Philipsburg Manor School Programs

People Not Property: Slavery in the Colonial North

This program, which is differentiated by grade range, provides students with a thoughtful, in-depth exploration of the history of the enslaved men, women and children who were forced to live and work at Philipsburg Manor. Students will learn about the experiences of the enslaved community and be given the tools to grapple with the geographic and historical context for their story. These programs are led by trained Museum Educators.

Grade: 3-5
Program length: 2 hours
Price: $8 per student
Group limit: 60 students

An interactive tour of the mill, manor house, barn, and activity center, during which students learn about the individual enslaved people at Philipsburg Manor, honor their resilience, and discuss how they nurtured families and built communities in the face of terrible injustice. Students are introduced to the study of historic documents, and select opportunities for hands-on engagement with colonial tasks (such as threshing) are made available for those who wish to participate.

Grades: Middle-High School
Program length: 2 hours
Price: $8 per student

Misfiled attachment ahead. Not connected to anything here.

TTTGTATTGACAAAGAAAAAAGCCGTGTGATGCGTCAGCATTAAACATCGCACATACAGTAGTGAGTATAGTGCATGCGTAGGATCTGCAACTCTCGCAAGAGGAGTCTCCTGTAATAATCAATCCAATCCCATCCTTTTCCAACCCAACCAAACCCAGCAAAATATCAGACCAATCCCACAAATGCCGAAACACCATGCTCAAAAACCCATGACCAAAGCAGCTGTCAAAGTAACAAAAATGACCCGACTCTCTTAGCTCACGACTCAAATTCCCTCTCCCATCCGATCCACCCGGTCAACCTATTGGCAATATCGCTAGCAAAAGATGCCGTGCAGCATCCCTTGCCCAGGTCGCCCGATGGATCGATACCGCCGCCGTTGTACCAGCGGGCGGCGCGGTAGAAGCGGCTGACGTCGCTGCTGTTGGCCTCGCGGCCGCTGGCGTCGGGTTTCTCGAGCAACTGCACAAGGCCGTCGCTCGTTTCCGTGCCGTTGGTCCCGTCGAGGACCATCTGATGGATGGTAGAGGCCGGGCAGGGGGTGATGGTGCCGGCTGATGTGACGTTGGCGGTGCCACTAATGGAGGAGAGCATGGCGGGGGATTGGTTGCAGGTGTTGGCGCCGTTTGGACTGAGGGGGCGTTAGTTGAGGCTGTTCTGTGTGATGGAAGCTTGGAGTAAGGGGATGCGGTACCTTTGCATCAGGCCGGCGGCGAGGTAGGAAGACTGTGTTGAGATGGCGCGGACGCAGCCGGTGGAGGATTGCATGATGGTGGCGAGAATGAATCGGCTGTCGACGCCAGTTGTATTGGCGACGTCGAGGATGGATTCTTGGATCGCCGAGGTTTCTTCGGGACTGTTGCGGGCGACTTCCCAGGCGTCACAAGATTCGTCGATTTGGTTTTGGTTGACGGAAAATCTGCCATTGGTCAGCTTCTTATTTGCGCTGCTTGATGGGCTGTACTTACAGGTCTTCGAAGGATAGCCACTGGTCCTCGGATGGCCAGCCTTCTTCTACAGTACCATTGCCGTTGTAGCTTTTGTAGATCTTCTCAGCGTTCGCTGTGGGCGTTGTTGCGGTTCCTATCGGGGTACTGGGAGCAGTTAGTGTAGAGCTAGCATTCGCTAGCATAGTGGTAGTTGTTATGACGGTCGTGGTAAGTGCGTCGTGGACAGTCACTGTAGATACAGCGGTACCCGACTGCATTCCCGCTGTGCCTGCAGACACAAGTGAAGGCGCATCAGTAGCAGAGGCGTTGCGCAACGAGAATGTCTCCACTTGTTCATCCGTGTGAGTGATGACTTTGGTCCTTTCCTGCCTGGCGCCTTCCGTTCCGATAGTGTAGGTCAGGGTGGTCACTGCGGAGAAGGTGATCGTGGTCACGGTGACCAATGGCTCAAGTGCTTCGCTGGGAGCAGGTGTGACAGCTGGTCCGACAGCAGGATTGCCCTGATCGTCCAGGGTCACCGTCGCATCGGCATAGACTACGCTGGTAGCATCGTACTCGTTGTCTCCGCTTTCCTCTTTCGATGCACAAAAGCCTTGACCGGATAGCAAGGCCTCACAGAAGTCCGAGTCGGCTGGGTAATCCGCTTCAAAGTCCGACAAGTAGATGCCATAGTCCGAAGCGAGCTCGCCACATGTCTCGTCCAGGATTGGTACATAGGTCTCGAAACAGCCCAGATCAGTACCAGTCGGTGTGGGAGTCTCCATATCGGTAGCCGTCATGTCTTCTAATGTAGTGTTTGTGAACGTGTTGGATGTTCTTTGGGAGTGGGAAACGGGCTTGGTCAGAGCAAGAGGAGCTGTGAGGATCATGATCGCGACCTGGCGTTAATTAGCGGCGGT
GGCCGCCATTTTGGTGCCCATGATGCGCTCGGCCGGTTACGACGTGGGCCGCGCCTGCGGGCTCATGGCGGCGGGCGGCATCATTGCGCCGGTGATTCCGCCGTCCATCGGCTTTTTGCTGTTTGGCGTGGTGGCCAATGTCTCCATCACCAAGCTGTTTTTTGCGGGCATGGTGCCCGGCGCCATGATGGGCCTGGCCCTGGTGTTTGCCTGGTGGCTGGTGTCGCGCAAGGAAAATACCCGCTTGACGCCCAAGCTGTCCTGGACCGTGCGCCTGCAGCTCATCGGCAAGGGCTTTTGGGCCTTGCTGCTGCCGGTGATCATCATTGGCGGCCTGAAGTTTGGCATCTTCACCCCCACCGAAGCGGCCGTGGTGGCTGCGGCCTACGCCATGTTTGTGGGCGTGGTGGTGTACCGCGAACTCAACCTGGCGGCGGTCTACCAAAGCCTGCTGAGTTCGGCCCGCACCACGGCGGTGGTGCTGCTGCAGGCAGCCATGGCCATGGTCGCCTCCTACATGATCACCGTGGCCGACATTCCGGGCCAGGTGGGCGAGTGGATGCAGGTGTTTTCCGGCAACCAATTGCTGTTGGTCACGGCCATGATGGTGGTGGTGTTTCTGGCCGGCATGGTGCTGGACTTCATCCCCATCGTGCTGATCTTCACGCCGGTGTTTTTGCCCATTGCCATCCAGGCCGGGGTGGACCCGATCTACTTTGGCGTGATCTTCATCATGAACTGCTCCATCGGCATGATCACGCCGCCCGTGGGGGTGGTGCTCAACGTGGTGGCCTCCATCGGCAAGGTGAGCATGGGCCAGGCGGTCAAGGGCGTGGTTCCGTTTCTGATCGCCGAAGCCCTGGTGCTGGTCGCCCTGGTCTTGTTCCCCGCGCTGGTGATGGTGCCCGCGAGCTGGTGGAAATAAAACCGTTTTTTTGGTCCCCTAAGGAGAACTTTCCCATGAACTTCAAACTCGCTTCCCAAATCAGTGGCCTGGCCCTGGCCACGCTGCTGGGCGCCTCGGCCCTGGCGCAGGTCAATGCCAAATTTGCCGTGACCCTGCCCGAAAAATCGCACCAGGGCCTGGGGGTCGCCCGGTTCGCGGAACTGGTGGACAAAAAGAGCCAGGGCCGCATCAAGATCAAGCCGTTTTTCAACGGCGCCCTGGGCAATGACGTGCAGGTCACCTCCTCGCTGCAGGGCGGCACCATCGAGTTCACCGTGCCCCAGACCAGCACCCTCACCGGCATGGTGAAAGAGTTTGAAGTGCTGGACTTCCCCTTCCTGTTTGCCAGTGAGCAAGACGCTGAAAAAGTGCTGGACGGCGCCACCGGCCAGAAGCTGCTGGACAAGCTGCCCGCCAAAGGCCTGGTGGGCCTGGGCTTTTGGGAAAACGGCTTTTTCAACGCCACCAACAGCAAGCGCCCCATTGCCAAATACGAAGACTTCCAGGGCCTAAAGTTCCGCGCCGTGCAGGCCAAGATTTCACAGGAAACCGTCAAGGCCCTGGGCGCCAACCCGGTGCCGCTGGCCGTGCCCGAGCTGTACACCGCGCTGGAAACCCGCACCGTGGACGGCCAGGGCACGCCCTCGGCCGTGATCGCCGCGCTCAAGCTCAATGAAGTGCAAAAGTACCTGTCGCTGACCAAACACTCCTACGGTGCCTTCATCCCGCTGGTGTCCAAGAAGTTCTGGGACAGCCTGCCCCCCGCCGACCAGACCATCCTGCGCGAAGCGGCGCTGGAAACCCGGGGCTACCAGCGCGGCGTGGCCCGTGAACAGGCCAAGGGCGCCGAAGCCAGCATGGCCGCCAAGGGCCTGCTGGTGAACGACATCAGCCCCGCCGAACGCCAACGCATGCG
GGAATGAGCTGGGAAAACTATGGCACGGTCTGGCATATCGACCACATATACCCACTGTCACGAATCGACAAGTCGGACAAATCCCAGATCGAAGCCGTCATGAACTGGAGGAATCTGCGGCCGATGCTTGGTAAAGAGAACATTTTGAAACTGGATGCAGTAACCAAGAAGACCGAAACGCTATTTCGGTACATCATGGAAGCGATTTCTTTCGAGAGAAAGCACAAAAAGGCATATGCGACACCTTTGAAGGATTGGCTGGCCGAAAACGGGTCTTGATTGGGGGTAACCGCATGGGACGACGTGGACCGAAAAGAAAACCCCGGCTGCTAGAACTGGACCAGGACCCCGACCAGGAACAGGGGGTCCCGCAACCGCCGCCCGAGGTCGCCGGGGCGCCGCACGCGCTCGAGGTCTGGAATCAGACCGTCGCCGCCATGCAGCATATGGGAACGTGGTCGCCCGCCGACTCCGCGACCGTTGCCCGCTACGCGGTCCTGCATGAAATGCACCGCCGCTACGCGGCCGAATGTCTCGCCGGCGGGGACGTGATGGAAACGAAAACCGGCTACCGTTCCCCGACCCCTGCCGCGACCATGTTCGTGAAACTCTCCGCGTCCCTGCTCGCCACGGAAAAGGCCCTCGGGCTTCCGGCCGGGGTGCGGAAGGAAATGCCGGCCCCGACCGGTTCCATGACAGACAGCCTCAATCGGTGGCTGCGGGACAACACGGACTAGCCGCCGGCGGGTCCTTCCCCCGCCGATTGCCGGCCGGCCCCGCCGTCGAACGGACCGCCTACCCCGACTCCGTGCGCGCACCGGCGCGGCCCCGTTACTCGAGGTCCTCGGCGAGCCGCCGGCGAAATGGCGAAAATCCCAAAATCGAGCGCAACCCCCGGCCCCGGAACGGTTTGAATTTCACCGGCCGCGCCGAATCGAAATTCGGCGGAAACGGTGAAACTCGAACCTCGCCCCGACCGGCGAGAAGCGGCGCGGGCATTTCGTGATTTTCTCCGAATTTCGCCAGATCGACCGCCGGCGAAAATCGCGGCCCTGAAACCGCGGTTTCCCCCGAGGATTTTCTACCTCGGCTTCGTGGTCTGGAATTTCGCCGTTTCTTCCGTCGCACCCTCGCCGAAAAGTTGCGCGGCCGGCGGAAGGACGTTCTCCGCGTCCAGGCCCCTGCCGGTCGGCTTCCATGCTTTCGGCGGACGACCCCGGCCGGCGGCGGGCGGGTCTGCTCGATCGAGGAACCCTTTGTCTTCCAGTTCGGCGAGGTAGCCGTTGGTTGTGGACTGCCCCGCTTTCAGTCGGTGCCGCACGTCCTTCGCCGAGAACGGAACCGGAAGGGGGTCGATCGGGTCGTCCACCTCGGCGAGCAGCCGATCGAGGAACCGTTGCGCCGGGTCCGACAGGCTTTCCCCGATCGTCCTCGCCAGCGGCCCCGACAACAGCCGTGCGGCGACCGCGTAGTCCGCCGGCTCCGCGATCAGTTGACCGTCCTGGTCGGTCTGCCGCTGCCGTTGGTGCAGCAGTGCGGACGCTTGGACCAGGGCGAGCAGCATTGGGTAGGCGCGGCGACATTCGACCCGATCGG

Group limit: 60 students

This program focuses on enriching student comprehension of the fundamental history of Northern slavery, as well as the development of crucial research skills through the study of historic documents. Throughout their tour of immersive historic spaces, students are invited to engage with primary sources that reveal key information about the enslaved people of Philipsburg Manor, and to discuss how enslaved people could and did resist legal efforts to deny their humanity and their agency.

Pinkster: Commemorating Black History, Celebrating Black Culture

Grades: 4-8
Program length: 1.5 hours
Price: $9 per student
Group limit: 90 students per time slot
Dates: May 24, 25, 26
Times: 10:00-11:30am; Noon-1:30pm

During your visit to Philipsburg Manor, students will experience forms of African cultural expression, including drumming, storytelling, and foodways, which were the heart of Pinkster, an 18th-century holiday celebrated by enslaved communities in the Hudson Valley.